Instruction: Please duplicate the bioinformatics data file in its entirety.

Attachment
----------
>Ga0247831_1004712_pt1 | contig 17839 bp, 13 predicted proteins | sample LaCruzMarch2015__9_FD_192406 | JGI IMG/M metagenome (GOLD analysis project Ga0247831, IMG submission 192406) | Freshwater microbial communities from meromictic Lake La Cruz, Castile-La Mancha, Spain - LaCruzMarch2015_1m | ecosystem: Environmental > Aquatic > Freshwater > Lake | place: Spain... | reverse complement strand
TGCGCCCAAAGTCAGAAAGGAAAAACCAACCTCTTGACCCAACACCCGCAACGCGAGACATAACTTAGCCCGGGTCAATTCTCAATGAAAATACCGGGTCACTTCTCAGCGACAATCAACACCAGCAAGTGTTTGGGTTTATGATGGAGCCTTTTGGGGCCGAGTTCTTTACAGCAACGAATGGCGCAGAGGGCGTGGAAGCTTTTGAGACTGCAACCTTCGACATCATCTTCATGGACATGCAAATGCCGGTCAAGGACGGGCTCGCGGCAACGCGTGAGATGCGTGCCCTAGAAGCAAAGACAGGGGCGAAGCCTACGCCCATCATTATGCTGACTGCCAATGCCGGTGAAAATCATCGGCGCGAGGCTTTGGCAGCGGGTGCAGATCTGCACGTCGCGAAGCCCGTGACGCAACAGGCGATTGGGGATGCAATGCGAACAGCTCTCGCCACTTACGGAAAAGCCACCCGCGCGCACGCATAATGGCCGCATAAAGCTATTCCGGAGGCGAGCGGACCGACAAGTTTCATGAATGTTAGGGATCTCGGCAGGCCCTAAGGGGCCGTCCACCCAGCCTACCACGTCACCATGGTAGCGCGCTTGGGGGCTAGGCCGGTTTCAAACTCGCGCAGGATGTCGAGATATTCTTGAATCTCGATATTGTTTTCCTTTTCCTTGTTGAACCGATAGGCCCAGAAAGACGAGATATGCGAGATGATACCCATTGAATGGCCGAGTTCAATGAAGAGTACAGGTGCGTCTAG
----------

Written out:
>Ga0247831_1004712_pt1 | contig 17839 bp, 13 predicted proteins | sample LaCruzMarch2015__9_FD_192406 | JGI IMG/M metagenome (GOLD analysis project Ga0247831, IMG submission 192406) | Freshwater microbial communities from meromictic Lake La Cruz, Castile-La Mancha, Spain - LaCruzMarch2015_1m | ecosystem: Environmental > Aquatic > Freshwater > Lake | place: Spain... | reverse complement strand
TGCGCCCAAAGTCAGAAAGGAAAAACCAACCTCTTGACCCAACACCCGCAACGCGAGACATAACTTAGCCCGGGTCAATTCTCAATGAAAATACCGGGTCACTTCTCAGCGACAATCAACACCAGCAAGTGTTTGGGTTTATGATGGAGCCTTTTGGGGCCGAGTTCTTTACAGCAACGAATGGCGCAGAGGGCGTGGAAGCTTTTGAGACTGCAACCTTCGACATCATCTTCATGGACATGCAAATGCCGGTCAAGGACGGGCTCGCGGCAACGCGTGAGATGCGTGCCCTAGAAGCAAAGACAGGGGCGAAGCCTACGCCCATCATTATGCTGACTGCCAATGCCGGTGAAAATCATCGGCGCGAGGCTTTGGCAGCGGGTGCAGATCTGCACGTCGCGAAGCCCGTGACGCAACAGGCGATTGGGGATGCAATGCGAACAGCTCTCGCCACTTACGGAAAAGCCACCCGCGCGCACGCATAATGGCCGCATAAAGCTATTCCGGAGGCGAGCGGACCGACAAGTTTCATGAATGTTAGGGATCTCGGCAGGCCCTAAGGGGCCGTCCACCCAGCCTACCACGTCACCATGGTAGCGCGCTTGGGGGCTAGGCCGGTTTCAAACTCGCGCAGGATGTCGAGATATTCTTGAATCTCGATATTGTTTTCCTTTTCCTTGTTGAACCGATAGGCCCAGAAAGACGAGATATGCGAGATGATACCCATTGAATGGCCGAGTTCAATGAAGAGTACAGGTGCGTCTAG